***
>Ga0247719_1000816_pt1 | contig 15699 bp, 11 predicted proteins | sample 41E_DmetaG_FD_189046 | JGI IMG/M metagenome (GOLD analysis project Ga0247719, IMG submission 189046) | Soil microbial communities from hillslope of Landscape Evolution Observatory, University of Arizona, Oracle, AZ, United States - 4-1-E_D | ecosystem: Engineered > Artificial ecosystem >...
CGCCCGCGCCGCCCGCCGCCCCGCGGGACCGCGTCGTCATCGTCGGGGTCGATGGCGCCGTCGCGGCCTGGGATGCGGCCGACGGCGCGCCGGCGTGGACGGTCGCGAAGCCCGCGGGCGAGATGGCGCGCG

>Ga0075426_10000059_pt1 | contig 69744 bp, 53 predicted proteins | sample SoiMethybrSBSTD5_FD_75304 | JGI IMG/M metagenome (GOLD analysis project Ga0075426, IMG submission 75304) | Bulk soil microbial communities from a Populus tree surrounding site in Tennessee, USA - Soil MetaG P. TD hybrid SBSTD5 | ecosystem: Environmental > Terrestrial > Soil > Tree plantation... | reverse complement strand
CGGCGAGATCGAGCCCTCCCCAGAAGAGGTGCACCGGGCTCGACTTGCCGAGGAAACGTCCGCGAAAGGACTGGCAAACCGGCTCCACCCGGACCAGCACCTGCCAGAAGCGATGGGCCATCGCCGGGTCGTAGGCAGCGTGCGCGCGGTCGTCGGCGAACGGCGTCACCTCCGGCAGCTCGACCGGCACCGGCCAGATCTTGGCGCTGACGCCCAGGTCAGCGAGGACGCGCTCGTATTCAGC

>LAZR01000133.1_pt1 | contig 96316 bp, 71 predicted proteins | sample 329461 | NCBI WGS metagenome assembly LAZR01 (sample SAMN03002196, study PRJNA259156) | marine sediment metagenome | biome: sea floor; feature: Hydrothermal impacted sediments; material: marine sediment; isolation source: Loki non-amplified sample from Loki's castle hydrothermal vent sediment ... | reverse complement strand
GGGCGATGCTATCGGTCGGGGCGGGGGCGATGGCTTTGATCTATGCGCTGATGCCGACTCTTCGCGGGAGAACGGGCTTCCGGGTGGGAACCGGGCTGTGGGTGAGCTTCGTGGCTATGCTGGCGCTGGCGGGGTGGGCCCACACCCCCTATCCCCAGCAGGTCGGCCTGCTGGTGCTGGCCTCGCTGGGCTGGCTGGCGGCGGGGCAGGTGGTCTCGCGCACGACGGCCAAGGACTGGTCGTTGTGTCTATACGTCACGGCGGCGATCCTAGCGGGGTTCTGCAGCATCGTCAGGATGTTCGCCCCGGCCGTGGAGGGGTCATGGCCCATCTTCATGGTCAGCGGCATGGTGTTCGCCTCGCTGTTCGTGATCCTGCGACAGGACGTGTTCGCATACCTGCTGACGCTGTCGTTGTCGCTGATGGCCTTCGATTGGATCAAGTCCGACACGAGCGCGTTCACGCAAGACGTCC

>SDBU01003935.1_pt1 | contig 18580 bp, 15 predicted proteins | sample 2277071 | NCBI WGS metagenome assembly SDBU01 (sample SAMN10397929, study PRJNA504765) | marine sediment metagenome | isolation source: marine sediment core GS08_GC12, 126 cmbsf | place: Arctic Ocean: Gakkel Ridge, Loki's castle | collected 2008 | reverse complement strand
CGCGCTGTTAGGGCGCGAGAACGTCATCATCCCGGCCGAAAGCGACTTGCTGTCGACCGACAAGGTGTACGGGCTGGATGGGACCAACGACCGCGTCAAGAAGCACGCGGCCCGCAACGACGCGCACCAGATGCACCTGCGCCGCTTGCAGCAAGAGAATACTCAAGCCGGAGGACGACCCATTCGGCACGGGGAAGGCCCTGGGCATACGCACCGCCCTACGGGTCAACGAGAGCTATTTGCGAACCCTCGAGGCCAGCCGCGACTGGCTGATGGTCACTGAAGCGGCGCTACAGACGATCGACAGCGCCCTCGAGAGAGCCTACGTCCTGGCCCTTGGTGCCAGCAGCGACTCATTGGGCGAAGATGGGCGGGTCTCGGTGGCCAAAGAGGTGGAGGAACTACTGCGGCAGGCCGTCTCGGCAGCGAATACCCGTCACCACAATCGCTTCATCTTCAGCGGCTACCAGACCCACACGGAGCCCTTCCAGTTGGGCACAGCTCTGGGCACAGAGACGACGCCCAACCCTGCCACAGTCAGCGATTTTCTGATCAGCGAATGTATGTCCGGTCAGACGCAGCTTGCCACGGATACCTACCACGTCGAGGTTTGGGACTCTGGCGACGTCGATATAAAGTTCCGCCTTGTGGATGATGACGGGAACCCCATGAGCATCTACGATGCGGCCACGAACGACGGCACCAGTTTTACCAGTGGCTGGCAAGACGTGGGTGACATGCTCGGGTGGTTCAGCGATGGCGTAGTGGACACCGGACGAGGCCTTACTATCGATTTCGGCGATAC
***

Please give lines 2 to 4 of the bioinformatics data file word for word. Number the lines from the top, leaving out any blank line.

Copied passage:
CGCCCGCGCCGCCCGCCGCCCCGCGGGACCGCGTCGTCATCGTCGGGGTCGATGGCGCCGTCGCGGCCTGGGATGCGGCCGACGGCGCGCCGGCGTGGACGGTCGCGAAGCCCGCGGGCGAGATGGCGCGCG

>Ga0075426_10000059_pt1 | contig 69744 bp, 53 predicted proteins | sample SoiMethybrSBSTD5_FD_75304 | JGI IMG/M metagenome (GOLD analysis project Ga0075426, IMG submission 75304) | Bulk soil microbial communities from a Populus tree surrounding site in Tennessee, USA - Soil MetaG P. TD hybrid SBSTD5 | ecosystem: Environmental > Terrestrial > Soil > Tree plantation... | reverse complement strand
CGGCGAGATCGAGCCCTCCCCAGAAGAGGTGCACCGGGCTCGACTTGCCGAGGAAACGTCCGCGAAAGGACTGGCAAACCGGCTCCACCCGGACCAGCACCTGCCAGAAGCGATGGGCCATCGCCGGGTCGTAGGCAGCGTGCGCGCGGTCGTCGGCGAACGGCGTCACCTCCGGCAGCTCGACCGGCACCGGCCAGATCTTGGCGCTGACGCCCAGGTCAGCGAGGACGCGCTCGTATTCAGC